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transplanar

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transplanar last won the day on October 25 2012

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About transplanar

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  1. One of the most intriguing parts of Alpha Protocol to me was how it introduced an element of challenge into dialog. You weren't just picking the dialog option you thought sounded the most cool, reflected the character you wanted to be, or just choosing every single option until you've gotten all the lore out of an NPC (ie Mass Effect). You actually had to get a feel for what that NPC was like, and what they would like to hear, and thus were rewarded for adopting the persona they liked the most. I would really like to see PE take this concept further. As an aspiring game designer myself, on
  2. I see that I incidentally stumbled upon two different issues here: 1) Morally Gray Characters I agree that sometimes these aren't as compelling as more cut-and-dried characters. So long as they have compelling motivations, and develop in some interesting way, that's what I'd like to see. Something more like Darth Vader, with twists and turns in his morality, rather than Sauron, who is just evil and bad for seemingly no reason (note: Never read the books, only seen the movies, so I could be wrong). 2) Protagonist-Villain Relationships What I was getting at with the Tom Zarek reference is th
  3. Thinking back on, well, almost every Bioware and Obsidion RPG over the last few years, I feel like there are far too many characters that fall very sharply on the good guy or bad guy scale (with the sole exception being on particular character from KOTOR 2). This is disappointing, because I see in other media a lot more diversity of relationships between characters. Ones where people are both friends and enemies, or have strained relationships, complex histories, etc. A few that come to mind are characters like Tom Zarek from Battlestar Galactica - a man who is clearly a villain, but sees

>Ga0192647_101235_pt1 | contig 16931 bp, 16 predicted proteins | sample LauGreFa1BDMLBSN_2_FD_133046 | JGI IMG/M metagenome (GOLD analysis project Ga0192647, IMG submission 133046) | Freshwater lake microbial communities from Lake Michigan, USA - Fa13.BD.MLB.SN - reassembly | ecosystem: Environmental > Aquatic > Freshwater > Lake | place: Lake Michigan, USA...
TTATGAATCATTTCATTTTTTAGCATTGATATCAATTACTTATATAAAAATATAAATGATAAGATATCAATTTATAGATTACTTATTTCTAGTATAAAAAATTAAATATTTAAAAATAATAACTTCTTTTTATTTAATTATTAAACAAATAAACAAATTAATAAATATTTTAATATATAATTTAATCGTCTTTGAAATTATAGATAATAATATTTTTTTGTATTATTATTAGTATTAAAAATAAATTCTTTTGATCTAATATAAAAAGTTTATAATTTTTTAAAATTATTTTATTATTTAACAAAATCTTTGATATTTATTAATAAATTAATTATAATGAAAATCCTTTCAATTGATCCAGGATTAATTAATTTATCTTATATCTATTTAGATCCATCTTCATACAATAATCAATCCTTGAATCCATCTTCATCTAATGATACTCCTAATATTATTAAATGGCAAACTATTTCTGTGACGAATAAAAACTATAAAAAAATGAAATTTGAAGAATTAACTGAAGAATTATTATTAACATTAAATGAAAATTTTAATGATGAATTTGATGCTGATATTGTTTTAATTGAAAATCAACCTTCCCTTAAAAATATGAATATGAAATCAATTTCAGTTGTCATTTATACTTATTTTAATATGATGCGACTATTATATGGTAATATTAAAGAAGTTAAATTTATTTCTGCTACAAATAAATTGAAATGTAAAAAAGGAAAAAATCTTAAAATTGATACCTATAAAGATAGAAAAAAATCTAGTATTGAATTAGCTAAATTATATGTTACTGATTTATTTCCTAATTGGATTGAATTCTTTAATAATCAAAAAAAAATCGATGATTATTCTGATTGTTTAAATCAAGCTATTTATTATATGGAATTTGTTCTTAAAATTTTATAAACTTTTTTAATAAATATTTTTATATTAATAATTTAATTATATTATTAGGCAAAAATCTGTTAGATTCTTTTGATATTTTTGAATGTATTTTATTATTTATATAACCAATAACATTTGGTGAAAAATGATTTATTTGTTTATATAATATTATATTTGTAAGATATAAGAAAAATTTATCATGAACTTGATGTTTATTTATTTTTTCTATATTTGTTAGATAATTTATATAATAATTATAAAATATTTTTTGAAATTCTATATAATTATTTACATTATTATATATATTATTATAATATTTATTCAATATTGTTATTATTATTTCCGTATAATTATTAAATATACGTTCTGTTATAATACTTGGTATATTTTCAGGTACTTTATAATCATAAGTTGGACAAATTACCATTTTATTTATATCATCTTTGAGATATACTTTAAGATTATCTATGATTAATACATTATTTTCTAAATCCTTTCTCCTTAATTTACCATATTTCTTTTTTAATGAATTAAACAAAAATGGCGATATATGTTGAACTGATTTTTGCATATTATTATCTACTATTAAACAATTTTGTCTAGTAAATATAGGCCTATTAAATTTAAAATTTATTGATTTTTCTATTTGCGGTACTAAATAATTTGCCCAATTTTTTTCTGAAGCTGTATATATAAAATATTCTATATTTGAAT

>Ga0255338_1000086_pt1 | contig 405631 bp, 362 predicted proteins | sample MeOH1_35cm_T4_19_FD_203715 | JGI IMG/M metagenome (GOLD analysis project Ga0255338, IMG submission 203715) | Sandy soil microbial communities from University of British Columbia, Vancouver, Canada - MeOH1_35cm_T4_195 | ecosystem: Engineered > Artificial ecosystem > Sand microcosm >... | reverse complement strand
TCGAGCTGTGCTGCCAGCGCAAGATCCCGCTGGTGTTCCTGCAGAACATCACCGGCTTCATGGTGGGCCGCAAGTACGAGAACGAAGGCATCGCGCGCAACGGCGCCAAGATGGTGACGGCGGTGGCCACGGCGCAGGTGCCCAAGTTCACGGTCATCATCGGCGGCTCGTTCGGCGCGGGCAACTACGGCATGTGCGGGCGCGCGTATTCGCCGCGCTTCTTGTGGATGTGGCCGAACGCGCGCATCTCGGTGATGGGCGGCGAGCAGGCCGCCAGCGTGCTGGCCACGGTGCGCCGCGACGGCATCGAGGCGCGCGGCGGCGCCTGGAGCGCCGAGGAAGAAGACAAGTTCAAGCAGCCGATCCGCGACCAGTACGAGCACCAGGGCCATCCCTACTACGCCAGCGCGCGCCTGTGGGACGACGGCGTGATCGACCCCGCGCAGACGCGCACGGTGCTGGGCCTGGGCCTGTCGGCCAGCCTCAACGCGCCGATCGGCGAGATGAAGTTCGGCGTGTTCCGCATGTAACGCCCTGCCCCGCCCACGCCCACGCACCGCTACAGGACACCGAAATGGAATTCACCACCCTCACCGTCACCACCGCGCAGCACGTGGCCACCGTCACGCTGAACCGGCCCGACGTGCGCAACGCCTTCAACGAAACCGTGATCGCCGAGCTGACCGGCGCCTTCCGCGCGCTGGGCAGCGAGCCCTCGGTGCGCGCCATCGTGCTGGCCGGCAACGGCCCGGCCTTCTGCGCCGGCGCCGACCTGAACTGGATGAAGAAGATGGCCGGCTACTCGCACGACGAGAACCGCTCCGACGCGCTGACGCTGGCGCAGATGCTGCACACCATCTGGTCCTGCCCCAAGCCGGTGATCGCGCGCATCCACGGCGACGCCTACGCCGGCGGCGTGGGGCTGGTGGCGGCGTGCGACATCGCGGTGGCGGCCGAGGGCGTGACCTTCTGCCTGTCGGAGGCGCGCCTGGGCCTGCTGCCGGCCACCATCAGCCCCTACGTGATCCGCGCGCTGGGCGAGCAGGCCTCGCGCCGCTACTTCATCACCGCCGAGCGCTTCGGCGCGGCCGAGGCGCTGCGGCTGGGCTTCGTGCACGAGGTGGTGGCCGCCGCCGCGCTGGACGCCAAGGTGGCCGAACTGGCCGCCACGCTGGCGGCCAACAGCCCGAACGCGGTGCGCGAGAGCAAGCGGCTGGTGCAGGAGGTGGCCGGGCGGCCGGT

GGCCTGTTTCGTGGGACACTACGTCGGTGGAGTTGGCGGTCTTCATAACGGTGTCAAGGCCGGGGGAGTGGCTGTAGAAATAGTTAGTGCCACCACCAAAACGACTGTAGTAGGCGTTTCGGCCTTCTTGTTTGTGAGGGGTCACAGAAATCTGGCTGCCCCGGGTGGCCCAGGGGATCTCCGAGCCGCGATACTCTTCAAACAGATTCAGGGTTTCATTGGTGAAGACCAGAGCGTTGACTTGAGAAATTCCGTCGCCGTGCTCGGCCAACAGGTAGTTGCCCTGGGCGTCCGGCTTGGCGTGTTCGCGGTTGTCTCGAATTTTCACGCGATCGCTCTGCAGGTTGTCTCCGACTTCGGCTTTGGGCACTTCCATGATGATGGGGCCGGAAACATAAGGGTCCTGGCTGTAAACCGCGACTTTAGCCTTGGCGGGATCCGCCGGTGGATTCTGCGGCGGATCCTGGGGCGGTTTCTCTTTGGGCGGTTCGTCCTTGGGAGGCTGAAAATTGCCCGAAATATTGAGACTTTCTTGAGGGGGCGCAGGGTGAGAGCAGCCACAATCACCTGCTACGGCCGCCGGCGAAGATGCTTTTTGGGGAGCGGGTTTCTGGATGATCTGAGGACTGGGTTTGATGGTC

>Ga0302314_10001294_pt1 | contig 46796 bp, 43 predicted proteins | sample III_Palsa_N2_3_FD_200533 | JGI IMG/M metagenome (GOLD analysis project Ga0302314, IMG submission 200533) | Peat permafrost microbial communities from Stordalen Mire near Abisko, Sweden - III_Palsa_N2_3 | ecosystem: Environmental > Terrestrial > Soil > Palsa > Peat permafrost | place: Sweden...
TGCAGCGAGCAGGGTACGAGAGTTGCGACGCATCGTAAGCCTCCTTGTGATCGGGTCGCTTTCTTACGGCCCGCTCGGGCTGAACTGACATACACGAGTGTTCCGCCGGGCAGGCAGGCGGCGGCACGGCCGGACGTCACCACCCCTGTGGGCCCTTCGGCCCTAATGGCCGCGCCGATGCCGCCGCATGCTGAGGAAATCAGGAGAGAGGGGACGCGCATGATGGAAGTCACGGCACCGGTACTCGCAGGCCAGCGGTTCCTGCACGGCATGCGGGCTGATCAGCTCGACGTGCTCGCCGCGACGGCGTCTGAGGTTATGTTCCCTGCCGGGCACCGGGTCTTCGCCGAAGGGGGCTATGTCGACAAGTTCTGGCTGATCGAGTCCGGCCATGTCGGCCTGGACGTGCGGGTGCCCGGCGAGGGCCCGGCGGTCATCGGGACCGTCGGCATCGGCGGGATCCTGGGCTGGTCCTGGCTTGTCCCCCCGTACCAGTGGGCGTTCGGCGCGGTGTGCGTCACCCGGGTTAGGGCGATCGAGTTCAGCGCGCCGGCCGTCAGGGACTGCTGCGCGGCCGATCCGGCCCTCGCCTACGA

4. (Forgive me if I'm repeating someone else's point) In my opinion, food in of itself is not an interesting mechanic. If, however, food is used as a way to guide players toward quests or interesting interactions between NPCs and such, then it could be interesting. Take for example the feeding mechanic of Vampire: The Masquerade. It forced players to have to figure out clever ways to seduce people, sneak up on them, loot a blood bank, make a deal with some shady blood dealer, etc. It was a mechanic to drive players toward interesting encounters and formulate strategies. Just having fo
  5. One trend that has bothered me a bit in recent RPGs is the focus on loot. I would define loot as any drops from enemies that you get pretty much any encounter, often randomly generated and about 90% of the time is just sold for money. Diablo is a prime example of a loot driven game. By contrast, I would call Planescape a more "artifact" driven game, where you get fewer items overall but those items have far greater meaning behind them and tend to be more interesting. In fact, the player learns a lot about the lore of the game simply through the artifacts, even if they don't delve that deep
  6. Over the years as I've experienced a number of different RPG worlds, both on the tabletop and PC/console RPGs, I've found myself drawn to the ones with more nuance and mystery, challenging the player to wrap their head around them. This is the number one reason why I loved Planescape. You literally couldn't assume anything - anything could be waiting around the corner, and mysteries were abound throughout the experience. Planescape did this by having a bizzare world that was beyond any one person's mind to comprehend. Along similar lines, one of the things I really love about what Whit
  7. A spiritual successor to Planescape: Torment. No contest. Particularly, I really loved the idea of having a really unique world, where even the mundane rules of existence are different, with tie-ins to bizzare philosophy and religions, and every object and ability in the game tells its own story. Check out my full opinion of Planescape at my blog: http://glenalysis.blogspot.com/2012/01/planescape-torment-and-evolution-of-rpg.html
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